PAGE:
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Tears behind the dazzle of Sunday Beauty Queen

24 February 2017

 Sitting for Q and A during the premiere of the Sunday Beauty Queen are , from left:, Rudelie Acosta, cast; Leo Selomenio, cast, Baby Ruth Villarama, director; Hazel Perdido, cast; Micheal Wong, co-producer; and Liza Dino Seguerra, Film Development Council of the Philippines chairperson. CBC


By Cris B. Cayat

The screening of the independent documentary film Sunday Beauty Queen at Asia Society on Feb 7 was awash with tears, as men and women alike unabashedly shed tears as the movie ran its course.
The movie, which won the Best Picture award at the Manila Film Festival last December, centers around Filipinas who escape the drudgery of working as domestic helpers in Hong Kong by joining beauty contests.

But Sunday Beauty Queen is as much about living on borrowed glamor, as it is about the difficulty and loneliness of working abroad to fend for families back home.

Vice Consul Robert Quintin set the tone for the rest of the evening when he said in a speech before the film started that everyone should step back and rethink how to deal with the lure of beauty contests to overseas Filipino workers.

“I hope that after the film, after the glitter, after the crown came down their heads, they know that they are mothers, sisters, daughters here to provide livelihoods for their families back home,” Quintin said.

He also challenged those in academe to look more closely into the phenomenon.

“To those in the academe, this topic is worth studying. Try to explain why this is happening,” Quintin said, noting that beauty contests are rooted from where the workers came from, and are not about to go away anytime soon.

After the screening, the movie’s cast which included several OFWs in Hong Kong, joined a Q&A with those who were in the audience.

One of them, Rudelie Perdido, said joining pageants was her escape from her daily work grind. Though the pictures she posts on Facebook, she also tries to assure her children back in the Philippines that she is doing fine.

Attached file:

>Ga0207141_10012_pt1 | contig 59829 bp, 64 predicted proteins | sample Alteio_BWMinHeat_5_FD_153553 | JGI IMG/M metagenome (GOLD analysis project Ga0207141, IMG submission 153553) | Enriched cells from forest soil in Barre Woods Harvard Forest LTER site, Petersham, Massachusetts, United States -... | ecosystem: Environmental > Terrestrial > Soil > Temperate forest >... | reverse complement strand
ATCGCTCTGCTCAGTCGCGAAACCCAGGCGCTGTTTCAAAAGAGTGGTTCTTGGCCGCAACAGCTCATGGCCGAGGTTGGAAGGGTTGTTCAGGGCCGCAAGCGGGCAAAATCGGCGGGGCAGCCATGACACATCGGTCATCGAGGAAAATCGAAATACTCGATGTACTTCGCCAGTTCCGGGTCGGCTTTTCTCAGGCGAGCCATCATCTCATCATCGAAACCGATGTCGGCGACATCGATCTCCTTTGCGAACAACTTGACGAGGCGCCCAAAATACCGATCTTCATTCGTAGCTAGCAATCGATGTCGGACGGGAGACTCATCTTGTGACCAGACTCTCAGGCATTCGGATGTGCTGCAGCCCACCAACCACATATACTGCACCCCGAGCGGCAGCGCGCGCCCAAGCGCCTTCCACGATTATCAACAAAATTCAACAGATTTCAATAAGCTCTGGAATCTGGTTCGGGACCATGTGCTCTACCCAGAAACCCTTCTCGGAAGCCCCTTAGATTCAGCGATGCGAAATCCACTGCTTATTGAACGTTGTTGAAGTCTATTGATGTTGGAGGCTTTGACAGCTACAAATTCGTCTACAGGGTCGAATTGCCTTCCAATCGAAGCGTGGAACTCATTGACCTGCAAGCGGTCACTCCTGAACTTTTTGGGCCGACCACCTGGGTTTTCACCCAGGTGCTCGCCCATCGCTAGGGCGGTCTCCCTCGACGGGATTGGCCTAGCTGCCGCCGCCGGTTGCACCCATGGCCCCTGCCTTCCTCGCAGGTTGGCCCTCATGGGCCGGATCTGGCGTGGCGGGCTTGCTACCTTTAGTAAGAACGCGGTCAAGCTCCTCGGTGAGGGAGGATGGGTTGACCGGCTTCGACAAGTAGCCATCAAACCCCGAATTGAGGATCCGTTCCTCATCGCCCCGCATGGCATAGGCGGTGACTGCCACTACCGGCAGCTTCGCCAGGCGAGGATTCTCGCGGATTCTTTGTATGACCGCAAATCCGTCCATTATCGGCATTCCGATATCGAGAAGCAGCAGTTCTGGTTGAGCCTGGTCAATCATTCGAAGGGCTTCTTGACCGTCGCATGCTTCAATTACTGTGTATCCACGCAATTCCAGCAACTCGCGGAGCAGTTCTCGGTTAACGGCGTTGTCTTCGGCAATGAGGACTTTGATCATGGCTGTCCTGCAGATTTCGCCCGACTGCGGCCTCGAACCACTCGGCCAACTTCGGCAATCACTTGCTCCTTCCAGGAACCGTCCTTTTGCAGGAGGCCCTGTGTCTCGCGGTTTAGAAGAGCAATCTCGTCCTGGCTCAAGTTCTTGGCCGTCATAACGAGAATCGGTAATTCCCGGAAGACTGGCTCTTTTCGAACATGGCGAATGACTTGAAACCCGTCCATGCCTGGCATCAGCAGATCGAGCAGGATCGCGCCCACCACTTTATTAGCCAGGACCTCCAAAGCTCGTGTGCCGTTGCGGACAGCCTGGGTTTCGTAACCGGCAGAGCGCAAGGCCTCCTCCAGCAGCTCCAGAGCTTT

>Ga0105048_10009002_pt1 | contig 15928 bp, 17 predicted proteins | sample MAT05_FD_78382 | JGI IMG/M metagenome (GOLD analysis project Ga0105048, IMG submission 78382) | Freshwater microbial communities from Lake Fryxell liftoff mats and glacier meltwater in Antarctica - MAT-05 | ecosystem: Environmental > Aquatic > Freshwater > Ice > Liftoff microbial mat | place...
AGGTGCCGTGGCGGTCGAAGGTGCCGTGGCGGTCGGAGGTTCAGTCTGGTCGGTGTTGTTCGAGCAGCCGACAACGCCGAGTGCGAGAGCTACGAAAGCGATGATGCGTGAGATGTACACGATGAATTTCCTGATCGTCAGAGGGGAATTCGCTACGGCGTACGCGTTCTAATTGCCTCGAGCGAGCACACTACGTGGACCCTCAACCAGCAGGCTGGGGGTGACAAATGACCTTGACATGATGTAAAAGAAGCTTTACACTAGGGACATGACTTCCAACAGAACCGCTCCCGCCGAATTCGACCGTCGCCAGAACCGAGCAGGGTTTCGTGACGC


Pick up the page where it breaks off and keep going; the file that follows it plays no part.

“Gusto kong makita ng mga anak ko na masaya ako,” she said, with tears in her eyes.
But at the same time, she said she hopes the movie would help open the minds of OFW families back home that a domestic worker’s life in Hong Kong is not easy.

Also in the audience were several local Chinese people, one of whom asked if there was a version of the film with Cantonese subtitles.

Chinese co-producer Michael Wong said there was. Wong was said to have been instrumental in convincing the employers of the OFW cast members to participate in the film and open their homes for filming.

Another OFW cast member, Leo Selomenio, said she organized beauty pageants to raise money for charity. She admitted that candidates were asked to sell tickets, but added that after the movie’s success, she may no longer have to do this as several business establishments in Hong Kong have expressed interest in sponsoring her beauty pageants.

SBQ’s director Baby Ruth Villarama said former Consuls Joy Banagodos and Charles Macaspac were the ones who got her interested in delving into the phenomenon way back in 2011.

Villarama said the movie was filmed over four years, and that she was not confident at first about completing it because of the unstable work situation of the main cast members who are all OFWs: Selomenio, Acosta, Mylyn Jacobo, Cherry Bretania and Hazel Perdido.

But in the end, the film was not only finished, but also went on to win top honors, bringing accolades to its maker and renewed interest on the Sunday beauty queen phenomenon among OFWs.
SBQ is just one of several independent films being shown at Asia Society this February.

The others are Entre Medio del Fin, Sakaling Hindi Makarating, Imbisibol, and Curiosity, Adventure and Love.

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